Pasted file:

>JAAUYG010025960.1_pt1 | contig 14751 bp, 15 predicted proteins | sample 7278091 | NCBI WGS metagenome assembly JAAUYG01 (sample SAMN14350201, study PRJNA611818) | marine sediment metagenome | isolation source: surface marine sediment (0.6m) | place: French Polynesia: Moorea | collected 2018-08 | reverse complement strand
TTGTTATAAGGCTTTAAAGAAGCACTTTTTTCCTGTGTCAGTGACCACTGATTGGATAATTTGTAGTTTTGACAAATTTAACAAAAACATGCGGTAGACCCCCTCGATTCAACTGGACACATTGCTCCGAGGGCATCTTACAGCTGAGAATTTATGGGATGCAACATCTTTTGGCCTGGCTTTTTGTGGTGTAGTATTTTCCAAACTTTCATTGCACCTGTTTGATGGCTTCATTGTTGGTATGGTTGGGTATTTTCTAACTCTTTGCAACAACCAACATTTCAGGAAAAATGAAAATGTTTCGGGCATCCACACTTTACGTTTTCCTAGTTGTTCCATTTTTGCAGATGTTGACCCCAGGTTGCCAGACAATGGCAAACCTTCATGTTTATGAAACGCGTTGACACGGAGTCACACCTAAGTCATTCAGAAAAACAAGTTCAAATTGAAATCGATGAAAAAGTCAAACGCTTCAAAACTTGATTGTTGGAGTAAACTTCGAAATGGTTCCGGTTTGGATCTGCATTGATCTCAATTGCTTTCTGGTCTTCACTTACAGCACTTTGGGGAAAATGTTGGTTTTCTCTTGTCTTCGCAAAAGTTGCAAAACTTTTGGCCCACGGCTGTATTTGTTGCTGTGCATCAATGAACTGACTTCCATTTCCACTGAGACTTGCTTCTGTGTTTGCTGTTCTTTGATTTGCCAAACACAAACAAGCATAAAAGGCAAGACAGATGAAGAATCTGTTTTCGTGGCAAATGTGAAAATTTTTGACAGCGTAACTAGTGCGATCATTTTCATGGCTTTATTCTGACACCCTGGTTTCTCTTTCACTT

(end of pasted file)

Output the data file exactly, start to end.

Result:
>JAAUYG010025960.1_pt1 | contig 14751 bp, 15 predicted proteins | sample 7278091 | NCBI WGS metagenome assembly JAAUYG01 (sample SAMN14350201, study PRJNA611818) | marine sediment metagenome | isolation source: surface marine sediment (0.6m) | place: French Polynesia: Moorea | collected 2018-08 | reverse complement strand
TTGTTATAAGGCTTTAAAGAAGCACTTTTTTCCTGTGTCAGTGACCACTGATTGGATAATTTGTAGTTTTGACAAATTTAACAAAAACATGCGGTAGACCCCCTCGATTCAACTGGACACATTGCTCCGAGGGCATCTTACAGCTGAGAATTTATGGGATGCAACATCTTTTGGCCTGGCTTTTTGTGGTGTAGTATTTTCCAAACTTTCATTGCACCTGTTTGATGGCTTCATTGTTGGTATGGTTGGGTATTTTCTAACTCTTTGCAACAACCAACATTTCAGGAAAAATGAAAATGTTTCGGGCATCCACACTTTACGTTTTCCTAGTTGTTCCATTTTTGCAGATGTTGACCCCAGGTTGCCAGACAATGGCAAACCTTCATGTTTATGAAACGCGTTGACACGGAGTCACACCTAAGTCATTCAGAAAAACAAGTTCAAATTGAAATCGATGAAAAAGTCAAACGCTTCAAAACTTGATTGTTGGAGTAAACTTCGAAATGGTTCCGGTTTGGATCTGCATTGATCTCAATTGCTTTCTGGTCTTCACTTACAGCACTTTGGGGAAAATGTTGGTTTTCTCTTGTCTTCGCAAAAGTTGCAAAACTTTTGGCCCACGGCTGTATTTGTTGCTGTGCATCAATGAACTGACTTCCATTTCCACTGAGACTTGCTTCTGTGTTTGCTGTTCTTTGATTTGCCAAACACAAACAAGCATAAAAGGCAAGACAGATGAAGAATCTGTTTTCGTGGCAAATGTGAAAATTTTTGACAGCGTAACTAGTGCGATCATTTTCATGGCTTTATTCTGACACCCTGGTTTCTCTTTCACTT